Corona virus family guide: Getting outdoor time during a stayhome order

Plus: Your pets won’t give you COVID-19; ways your family can help others; 'experts' give tips on quarantine  ‌ ‌ ‌ ‌ ‌ ‌ ‌ ‌ ‌ ‌ ‌ ‌ ‌  ‌ ‌ ‌ ‌ ‌ ‌ ‌ ‌ ‌ ‌ ‌ ‌ ‌  ‌ ‌ ‌ ‌ ‌ ‌ ‌ ‌ ‌ ‌ ‌ ‌ ‌  ‌ ‌ ‌ ‌ ‌ ‌ ‌ ‌ ‌ ‌ ‌ ‌ ‌  ‌ ‌ ‌ ‌ ‌ ‌ ‌ ‌ ‌ ‌ ‌ ‌ ‌  ‌ ‌ ‌ ‌ ‌ ‌ ‌ ‌ ‌ ‌ ‌ ‌ ‌  ‌ ‌ ‌ ‌ ‌ ‌ ‌ ‌ ‌ ‌ ‌ ‌ ‌  ‌ ‌ ‌ ‌ ‌ ‌ ‌ ‌ ‌ ‌ ‌ ‌ ‌  ‌ ‌ ‌ ‌ ‌ ‌ ‌ ‌ ‌ ‌ ‌ ‌ ‌  ‌ ‌ ‌ ‌ ‌ ‌ ‌ ‌ ‌ ‌ ‌ ‌ ‌  ‌ ‌ ‌ ‌ ‌ ‌ ‌ ‌ ‌ ‌ ‌ ‌ ‌    ‌ ‌ ‌ ‌ ‌ ‌ ‌ ‌ ‌ ‌ ‌ ‌ ‌  ‌ ‌ ‌ ‌ ‌ ‌ ‌ ‌ ‌ ‌ ‌ ‌ ‌  ‌ ‌ ‌ ‌ ‌ ‌ ‌ ‌ ‌ ‌ ‌ ‌ ‌  ‌ ‌ ‌ ‌ ‌ ‌ ‌ ‌ ‌ ‌ ‌ ‌ ‌  ‌ ‌ ‌ ‌ ‌ ‌ ‌ ‌ ‌ ‌ ‌ ‌ ‌  ‌ ‌ ‌ ‌ ‌ ‌ ‌ ‌ ‌ ‌ ‌ ‌ ‌  ‌ ‌ ‌ ‌ ‌ ‌ ‌ ‌ ‌ ‌ ‌ ‌ ‌  ‌ ‌ ‌ ‌ ‌ ‌ ‌ ‌ ‌ ‌ ‌ ‌ ‌  ‌ ‌ ‌ ‌ ‌ ‌ ‌ ‌ ‌ ‌ ‌ ‌ ‌  ‌ ‌ ‌ ‌ ‌ ‌ ‌ ‌ ‌ ‌ ‌ ‌ ‌  ‌ ‌ ‌ ‌ ‌ ‌ ‌ ‌ ‌ ‌ ‌ ‌ ‌  
 
Explore Together at NatGeo@Home VIEW ONLINE
National Geographic
THE BIG QUESTION:
HOW DO YOU GET YOUR KIDS
OUTDOOR TIME NOW?
Sunday, April 12, 2020
PHOTOGRAPH BY CAVAN IMAGES, GETTY IMAGES

If you want to get this newsletter every week,
sign up here. If you want your kids to get Nat Geo Kids or Nat Geo Little Kids magazines, subscribe here.

By Rachel Buchholz, KIDS AND FAMILY Editor in Chief

A dad I know was bemoaning the challenges of getting his kids outdoors for some much-needed energy burn-off time. His neighborhood park? Taped off. His local lake? Closed. And now they’re all supposed to be wearing masks anytime they’re in public? It’s like the outdoors have become about as accessible as toilet paper or flour.

No one questions the importance of getting children outside. Studies have shown that interacting with nature can improve brain function and ease anxiety. All that is so important now that most states have issued some kind of stay-at-home order, keeping children tethered to their couches for much of the day.

Nowadays, the key to playing outside is playing it safe. Because hard surfaces can host COVID-19 for days, playgrounds are pretty much off-limits. But children will likely find another way—parents just need to create opportunities and keep acting as the social-distancing police. “Parents worry they don’t have outside activities for their kids,” says Christy Merrick, a children’s outdoor experience expert, in a Nat Geo article about keeping children safe outside and new ways to play. “But the reality is that kids naturally know how to play.” (Here’s an idea for a more educational outdoor experience.)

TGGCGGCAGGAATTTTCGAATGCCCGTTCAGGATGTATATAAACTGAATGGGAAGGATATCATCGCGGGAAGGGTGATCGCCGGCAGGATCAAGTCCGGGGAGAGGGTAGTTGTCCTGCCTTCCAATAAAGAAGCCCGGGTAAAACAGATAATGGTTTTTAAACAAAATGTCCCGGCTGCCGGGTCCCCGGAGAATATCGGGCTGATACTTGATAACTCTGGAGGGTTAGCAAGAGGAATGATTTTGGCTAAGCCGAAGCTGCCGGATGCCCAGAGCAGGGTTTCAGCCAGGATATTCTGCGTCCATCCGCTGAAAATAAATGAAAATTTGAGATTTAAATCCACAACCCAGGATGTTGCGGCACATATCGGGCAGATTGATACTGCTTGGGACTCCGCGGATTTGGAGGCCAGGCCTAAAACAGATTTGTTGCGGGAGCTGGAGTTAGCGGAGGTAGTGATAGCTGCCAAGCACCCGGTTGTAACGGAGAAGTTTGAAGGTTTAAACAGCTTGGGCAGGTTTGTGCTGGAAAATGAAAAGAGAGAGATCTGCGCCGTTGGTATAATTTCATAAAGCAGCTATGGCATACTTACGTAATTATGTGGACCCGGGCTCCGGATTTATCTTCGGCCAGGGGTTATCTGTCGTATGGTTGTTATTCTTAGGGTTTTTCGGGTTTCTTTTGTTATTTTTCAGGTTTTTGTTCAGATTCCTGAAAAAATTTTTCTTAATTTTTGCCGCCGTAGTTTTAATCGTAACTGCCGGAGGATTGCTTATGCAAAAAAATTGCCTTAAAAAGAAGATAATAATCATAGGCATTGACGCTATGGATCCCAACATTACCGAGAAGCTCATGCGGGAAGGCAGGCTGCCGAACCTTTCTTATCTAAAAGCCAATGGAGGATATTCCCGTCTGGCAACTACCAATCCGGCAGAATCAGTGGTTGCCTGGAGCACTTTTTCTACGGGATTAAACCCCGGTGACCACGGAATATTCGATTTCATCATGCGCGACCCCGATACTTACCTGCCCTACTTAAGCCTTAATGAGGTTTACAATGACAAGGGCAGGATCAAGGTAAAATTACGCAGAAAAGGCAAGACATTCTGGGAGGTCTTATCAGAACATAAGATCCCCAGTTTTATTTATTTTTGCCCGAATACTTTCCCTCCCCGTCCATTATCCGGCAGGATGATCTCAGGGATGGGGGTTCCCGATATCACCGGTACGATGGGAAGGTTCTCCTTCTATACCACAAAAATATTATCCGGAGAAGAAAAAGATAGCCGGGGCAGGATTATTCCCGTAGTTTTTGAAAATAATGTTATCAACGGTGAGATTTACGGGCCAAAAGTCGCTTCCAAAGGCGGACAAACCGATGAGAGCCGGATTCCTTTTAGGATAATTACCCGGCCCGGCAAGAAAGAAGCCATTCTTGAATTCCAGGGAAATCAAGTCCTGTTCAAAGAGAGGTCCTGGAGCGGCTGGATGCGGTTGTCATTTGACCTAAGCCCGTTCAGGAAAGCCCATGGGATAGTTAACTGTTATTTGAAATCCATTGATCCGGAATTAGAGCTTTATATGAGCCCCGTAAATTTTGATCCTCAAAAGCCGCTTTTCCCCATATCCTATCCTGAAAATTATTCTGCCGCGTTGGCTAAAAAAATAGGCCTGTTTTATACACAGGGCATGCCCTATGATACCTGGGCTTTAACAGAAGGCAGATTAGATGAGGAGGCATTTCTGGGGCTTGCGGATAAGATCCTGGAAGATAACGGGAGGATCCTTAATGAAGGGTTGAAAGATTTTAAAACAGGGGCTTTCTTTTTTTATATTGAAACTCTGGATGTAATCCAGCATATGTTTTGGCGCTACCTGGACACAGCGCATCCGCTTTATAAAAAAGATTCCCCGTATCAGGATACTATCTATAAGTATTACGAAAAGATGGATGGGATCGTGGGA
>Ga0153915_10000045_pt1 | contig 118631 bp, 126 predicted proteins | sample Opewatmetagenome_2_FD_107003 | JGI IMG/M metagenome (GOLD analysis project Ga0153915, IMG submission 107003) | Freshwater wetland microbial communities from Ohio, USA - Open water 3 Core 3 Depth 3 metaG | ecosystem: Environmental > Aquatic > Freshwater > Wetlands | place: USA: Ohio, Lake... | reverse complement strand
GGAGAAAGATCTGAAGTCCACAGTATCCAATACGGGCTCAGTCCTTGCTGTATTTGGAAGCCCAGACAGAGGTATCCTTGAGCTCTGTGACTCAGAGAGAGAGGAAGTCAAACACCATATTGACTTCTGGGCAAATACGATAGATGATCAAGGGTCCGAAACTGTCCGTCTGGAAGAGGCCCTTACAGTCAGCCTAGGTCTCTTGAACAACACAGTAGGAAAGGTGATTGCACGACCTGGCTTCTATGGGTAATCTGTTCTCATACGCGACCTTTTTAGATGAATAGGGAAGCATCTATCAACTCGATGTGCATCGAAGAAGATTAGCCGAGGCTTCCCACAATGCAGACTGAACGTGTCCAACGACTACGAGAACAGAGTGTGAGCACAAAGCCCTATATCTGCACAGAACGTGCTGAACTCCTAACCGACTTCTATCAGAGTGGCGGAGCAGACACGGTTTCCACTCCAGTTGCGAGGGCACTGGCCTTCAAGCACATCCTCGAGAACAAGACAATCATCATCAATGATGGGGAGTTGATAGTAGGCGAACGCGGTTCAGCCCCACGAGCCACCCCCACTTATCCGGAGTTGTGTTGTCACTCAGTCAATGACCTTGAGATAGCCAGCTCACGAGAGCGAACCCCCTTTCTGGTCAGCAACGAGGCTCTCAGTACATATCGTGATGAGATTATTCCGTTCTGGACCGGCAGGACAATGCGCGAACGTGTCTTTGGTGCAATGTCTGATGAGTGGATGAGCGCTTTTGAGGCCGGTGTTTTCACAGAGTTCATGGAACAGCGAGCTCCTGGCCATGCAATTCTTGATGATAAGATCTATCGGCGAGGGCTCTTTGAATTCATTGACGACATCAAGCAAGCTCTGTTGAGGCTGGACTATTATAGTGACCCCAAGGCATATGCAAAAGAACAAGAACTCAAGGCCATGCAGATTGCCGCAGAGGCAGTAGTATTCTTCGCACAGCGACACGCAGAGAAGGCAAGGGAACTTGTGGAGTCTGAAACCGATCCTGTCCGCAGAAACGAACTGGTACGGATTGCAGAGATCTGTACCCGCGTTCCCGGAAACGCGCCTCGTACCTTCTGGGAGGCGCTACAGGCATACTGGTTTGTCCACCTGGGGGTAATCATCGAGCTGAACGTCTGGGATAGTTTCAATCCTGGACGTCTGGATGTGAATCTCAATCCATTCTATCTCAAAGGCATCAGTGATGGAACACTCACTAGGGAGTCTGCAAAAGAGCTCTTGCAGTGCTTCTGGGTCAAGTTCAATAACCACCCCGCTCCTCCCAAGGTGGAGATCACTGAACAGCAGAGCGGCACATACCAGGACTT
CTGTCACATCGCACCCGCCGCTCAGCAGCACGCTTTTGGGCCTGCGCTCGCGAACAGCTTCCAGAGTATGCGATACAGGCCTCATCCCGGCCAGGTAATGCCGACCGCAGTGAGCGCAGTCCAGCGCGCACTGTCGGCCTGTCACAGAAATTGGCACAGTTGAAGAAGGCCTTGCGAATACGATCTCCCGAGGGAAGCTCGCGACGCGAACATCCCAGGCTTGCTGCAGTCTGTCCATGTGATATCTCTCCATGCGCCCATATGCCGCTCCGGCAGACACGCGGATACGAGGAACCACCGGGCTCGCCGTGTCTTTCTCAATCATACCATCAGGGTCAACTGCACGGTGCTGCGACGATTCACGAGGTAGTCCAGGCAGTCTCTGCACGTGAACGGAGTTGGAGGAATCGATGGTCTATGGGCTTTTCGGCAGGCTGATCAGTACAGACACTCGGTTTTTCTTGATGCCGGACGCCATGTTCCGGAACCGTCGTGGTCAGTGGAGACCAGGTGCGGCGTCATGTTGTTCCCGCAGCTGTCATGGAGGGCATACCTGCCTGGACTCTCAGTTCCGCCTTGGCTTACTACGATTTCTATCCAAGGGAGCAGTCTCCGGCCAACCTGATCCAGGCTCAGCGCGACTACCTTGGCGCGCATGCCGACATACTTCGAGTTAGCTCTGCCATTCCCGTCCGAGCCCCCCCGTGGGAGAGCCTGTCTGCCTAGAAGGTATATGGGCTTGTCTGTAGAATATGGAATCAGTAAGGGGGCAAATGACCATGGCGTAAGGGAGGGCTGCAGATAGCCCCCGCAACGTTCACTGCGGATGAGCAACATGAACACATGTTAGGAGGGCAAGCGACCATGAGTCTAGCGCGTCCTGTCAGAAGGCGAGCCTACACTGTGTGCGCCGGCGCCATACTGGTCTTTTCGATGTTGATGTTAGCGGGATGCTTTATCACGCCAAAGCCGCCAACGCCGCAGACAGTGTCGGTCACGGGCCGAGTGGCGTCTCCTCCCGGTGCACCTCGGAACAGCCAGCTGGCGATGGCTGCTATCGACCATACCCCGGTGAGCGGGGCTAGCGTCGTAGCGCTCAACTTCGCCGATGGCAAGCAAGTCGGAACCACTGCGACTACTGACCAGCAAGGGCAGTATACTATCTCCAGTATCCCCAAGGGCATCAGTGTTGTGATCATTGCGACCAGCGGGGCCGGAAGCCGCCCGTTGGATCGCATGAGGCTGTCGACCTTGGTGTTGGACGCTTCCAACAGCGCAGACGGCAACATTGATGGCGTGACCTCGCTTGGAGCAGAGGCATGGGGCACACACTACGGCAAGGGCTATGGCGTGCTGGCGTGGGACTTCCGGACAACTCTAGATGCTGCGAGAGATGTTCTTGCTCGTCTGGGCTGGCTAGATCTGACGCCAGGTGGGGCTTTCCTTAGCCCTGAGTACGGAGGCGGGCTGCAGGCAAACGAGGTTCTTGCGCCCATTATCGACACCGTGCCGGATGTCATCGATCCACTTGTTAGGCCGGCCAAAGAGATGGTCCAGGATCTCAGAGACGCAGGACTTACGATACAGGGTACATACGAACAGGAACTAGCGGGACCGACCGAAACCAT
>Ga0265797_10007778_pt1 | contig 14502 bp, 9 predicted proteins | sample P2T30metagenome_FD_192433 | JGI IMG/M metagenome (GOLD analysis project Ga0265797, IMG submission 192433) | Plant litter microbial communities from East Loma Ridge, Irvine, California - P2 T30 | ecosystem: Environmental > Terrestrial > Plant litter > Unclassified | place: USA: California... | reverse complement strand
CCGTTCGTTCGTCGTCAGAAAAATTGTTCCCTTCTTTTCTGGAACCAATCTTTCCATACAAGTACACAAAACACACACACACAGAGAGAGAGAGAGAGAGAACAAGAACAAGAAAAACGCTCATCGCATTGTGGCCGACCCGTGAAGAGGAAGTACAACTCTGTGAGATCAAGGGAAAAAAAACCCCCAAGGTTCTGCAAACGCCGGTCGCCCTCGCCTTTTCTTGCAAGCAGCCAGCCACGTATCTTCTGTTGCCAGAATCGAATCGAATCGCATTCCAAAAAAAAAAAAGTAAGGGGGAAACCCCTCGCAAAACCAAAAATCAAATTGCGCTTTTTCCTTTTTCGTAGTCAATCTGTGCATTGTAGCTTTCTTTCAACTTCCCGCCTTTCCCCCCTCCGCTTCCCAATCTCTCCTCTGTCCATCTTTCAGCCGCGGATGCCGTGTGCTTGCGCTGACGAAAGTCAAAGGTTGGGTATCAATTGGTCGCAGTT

And those recommended masks? Take a cue from pediatrician Claire McCarthy of Boston Children’s Hospital. She tells Nat Geo that her family always has the cloth masks with them outside; that way they can quickly put them on if they’re unable to keep a safe distance from others.

Maybe those masks will spark imaginative play: After all, it’s kind of like we’re surrounded by a bunch of tiny, spiky, little train robbers.

How are you getting your children outside? We want to hear from you!

WHAT YOU NEED TO KNOW
PHOTOGRAPH BY MASKOT, GETTY IMAGES
Screening the screen time: That two hours max of kids’ screen time? Yeah, right. With most children now at home, parents are understandably concerned about the amount of media consumption kids are engaging in. Don’t be. “As long as you’re having meaningful interactions with your kids throughout the day, it’s OK,” says Caroline Knorr, senior parenting editor for Common Sense Media. These days, writes Nat Geo's Christine Dell’Amore, the key is not to stress out over the amount of time, but to focus on how screen time is a part of your family life. Is it helpful? Then go for it.

We know about the tiger: There’s no evidence your cat or dog can infect you with COVID-19. There have been a few cases of probable human-to-animal spread, such as the tiger at the Bronx Zoo, but as our ANIMALS editor, Rachael Bale, points out, none of the first 1.5 million human cases are believed to be caused by a domesticated animal (or a big cat). As scientists have said: If it happened, we would have known by now.

Awww! Speaking of cats, Rachael Bale recommends watching this webcam of 4-day-old cheetah cubs at the Smithsonian’s National Zoo and Conservation Biology Institute in Front Royal, Virginia.

Trying ‘porchtraits’: How can you commemorate being together when you’re at home? You’ve got a birthday to mark? A family portrait to take? These days, a porch or set of steps is an ideal backdrop for a “porchtrait,” the Christian Science Monitor writes.